To love means not to impose your own powers on your fellow people but offer them your help. And if they refuse it, to be proud that they can do it on their own strength.
--Elizabeth Kubler Ross--
Another great quote by a great lady. What she says is true, especially when it comes to our children. Sometimes we love too much and don't want to let go. It was hard letting go for me. My youngest went first. Always the more independent one, he chose to go. He's the one who remembers birthdays, Christmas, Mother's Day, and Thanksgiving, but those are the only times I get to see him. My eldest, on the other hand, is more family oriented. In fact, he might even be a bit too family oriented and would have been content to spend his life camping out in my living room. That's why I had to tell him to go.
Not that I want to. He was such a great help to me. No matter what I wanted or needed, he was quick to run for it. But, spending his life with Mommy was not what he needed. I saw that he was falling into a rut, and he was never going to find the strength he needed to grow. Believe me, it was one of the hardest things I ever had to do, but it was something that had to be done, if not for my sake, for his.
Turned out to be the best move I could have made. If you could only see my eldest now...working a new job, a girlfriend, paying his bills, and saving for his own place. He's, as they say, living life on life's terms. My youngest, already in his own place, a good paying job, building his credit, a string of girlfriends. I'd prefer for him to find a good woman and settle down, but it is his life to live. (Sigh) But, isn't that what life is about? We bear them, raise them to the best of our abilities, and then, reluctantly, let them go. The following is one of my all-time favorites. I hope you enjoy it as much as I do.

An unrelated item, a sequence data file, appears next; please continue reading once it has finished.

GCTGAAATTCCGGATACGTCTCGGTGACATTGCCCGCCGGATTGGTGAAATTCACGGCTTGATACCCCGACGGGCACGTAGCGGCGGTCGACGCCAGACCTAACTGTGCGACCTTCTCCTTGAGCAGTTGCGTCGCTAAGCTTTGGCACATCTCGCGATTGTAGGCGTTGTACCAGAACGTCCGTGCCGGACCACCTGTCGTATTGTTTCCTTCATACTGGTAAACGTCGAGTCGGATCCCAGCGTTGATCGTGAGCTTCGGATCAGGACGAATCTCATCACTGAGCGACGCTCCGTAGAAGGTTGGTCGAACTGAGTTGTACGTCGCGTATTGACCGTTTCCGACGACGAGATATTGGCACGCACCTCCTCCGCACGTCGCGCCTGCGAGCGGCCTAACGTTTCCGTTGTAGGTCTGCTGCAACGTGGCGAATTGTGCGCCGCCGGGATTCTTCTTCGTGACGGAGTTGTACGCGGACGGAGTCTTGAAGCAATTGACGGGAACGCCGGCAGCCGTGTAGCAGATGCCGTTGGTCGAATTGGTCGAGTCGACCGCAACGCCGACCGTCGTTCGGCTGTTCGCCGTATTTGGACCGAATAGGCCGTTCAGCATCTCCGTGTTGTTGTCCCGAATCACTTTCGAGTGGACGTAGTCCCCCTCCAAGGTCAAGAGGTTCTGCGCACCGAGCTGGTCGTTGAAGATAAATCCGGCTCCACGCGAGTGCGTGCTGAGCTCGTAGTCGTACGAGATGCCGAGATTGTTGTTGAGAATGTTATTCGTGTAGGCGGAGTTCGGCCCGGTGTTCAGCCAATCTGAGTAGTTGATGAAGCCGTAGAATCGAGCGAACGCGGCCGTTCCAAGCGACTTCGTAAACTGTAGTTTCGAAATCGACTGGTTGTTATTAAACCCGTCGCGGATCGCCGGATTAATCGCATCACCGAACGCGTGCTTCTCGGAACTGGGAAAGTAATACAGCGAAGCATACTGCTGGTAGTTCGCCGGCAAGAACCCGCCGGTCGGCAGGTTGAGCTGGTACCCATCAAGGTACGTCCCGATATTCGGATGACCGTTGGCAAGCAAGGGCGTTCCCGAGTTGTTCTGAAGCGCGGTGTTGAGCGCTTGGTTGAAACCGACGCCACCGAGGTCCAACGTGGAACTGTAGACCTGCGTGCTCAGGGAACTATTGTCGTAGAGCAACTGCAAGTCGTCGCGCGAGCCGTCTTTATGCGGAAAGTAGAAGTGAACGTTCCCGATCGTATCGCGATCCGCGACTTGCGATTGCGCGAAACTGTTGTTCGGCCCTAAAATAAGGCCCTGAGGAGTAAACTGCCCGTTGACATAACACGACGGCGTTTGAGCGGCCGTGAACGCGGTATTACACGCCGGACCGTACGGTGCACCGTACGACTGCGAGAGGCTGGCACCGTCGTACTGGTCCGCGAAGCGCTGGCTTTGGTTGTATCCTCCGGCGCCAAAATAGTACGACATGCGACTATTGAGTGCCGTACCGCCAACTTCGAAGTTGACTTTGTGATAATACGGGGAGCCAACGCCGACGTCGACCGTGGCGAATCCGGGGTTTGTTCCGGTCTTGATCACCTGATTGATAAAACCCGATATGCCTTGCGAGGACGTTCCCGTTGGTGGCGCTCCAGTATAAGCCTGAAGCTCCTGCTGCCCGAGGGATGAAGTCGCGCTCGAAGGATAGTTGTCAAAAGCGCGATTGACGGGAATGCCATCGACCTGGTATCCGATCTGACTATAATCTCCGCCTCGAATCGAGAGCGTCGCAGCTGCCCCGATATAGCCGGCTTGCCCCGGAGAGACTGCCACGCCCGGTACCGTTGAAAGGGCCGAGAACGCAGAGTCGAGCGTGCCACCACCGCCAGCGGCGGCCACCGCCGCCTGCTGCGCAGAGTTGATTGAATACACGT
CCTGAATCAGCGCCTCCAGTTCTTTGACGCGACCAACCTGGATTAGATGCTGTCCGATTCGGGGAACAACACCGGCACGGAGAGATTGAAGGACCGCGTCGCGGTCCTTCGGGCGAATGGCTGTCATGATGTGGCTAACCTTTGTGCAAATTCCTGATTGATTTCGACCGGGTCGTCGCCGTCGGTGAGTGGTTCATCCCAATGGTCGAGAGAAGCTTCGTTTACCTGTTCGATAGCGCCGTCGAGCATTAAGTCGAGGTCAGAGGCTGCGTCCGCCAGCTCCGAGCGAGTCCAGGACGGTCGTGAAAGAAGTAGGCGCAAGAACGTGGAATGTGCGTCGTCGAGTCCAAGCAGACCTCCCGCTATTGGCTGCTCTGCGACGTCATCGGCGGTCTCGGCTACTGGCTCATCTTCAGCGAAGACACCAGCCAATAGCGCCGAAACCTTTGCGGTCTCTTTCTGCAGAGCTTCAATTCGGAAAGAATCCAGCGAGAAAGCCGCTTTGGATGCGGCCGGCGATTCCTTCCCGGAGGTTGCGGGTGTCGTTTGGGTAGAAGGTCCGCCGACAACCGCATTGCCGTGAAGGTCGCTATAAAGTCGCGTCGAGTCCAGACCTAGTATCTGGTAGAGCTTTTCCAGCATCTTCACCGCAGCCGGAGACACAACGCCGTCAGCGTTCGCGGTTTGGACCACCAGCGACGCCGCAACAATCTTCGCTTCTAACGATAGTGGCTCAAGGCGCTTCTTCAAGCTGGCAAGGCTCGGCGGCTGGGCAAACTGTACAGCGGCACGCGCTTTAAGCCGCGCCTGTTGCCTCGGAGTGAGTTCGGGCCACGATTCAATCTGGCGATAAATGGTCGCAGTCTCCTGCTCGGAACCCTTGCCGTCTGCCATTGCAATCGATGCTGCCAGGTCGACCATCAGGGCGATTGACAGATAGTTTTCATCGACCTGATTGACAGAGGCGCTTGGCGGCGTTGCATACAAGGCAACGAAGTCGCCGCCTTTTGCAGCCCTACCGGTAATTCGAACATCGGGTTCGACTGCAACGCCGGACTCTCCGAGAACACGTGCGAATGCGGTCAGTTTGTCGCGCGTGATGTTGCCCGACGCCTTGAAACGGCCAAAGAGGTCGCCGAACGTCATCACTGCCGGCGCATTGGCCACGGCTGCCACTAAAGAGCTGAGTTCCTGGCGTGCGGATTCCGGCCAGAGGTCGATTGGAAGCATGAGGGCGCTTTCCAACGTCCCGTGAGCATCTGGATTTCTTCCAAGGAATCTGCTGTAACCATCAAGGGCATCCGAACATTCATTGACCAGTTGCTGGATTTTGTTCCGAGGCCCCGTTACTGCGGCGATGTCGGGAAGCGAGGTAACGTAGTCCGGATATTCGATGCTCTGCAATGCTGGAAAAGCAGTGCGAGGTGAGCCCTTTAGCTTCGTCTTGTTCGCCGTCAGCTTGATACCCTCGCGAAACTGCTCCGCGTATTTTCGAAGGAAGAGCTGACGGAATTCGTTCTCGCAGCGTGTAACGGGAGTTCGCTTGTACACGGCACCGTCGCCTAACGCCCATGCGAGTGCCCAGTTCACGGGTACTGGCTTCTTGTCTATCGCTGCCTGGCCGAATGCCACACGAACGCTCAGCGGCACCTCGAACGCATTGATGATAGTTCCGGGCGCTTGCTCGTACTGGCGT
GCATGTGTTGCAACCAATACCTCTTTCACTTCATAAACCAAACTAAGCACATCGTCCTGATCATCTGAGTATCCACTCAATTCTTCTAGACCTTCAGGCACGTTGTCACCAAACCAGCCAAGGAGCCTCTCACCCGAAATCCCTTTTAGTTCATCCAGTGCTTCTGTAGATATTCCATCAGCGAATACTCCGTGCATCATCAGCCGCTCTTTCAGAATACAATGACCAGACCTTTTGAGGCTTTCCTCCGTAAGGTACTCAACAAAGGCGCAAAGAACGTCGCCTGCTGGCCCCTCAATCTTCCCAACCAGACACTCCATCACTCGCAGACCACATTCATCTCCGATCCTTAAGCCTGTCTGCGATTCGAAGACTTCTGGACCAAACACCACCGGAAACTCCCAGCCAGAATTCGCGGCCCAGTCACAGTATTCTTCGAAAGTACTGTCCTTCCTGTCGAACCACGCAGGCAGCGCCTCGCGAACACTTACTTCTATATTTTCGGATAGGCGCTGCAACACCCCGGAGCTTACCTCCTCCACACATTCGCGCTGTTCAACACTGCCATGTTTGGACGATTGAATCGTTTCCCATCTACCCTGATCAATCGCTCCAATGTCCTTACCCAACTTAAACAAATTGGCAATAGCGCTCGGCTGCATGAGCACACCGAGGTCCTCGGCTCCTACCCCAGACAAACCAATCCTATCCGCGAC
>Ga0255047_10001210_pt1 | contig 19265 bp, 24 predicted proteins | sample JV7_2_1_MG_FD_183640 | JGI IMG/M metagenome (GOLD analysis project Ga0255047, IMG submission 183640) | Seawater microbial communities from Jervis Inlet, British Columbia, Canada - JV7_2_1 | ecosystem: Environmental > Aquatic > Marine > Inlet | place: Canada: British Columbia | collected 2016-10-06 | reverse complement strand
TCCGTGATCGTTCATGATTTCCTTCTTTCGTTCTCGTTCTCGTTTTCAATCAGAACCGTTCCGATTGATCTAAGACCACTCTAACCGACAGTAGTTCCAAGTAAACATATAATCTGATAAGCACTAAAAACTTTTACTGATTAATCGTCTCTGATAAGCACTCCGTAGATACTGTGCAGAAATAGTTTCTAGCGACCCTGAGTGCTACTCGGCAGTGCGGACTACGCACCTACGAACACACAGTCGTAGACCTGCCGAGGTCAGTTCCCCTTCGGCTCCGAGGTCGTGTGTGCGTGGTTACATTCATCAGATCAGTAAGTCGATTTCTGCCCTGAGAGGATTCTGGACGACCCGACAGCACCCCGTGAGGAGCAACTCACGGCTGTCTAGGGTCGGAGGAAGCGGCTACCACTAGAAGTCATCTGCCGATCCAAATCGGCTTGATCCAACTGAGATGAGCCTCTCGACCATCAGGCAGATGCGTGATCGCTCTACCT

On Letting Go
To "let go" does not mean to stop caring.
It means I can't do it for someone else.
To "let go" is not to cut myself off.
It's the realization that I can't control another.
To "let go" is to admit powerlessness,
which means the outcome is not in my hands.
To "let go" is not to try to change or blame another.
It's to make the most of myself.
To "let go" is not to care for, but to care about.
To "let go" is not to fix, but to be supportive.
To "let go" is not to judge, but to allow another to be a human being.
To "let go" is not to be in the middle, arranging all the outcomes,
but to allow others to affect their own destinies.
To "let go" is not to deny, but to accept.
To "let go" is not to nag, scold, or argue,
but instead to search out my own shortcomings and correct them.
To "let go" is not to adjust everything to my desires,
but to take each day as it comes and cherish myself in it.
To "let go" is not to regret the past, but to grow and live for the future.
To "let go" is to fear less and to love more.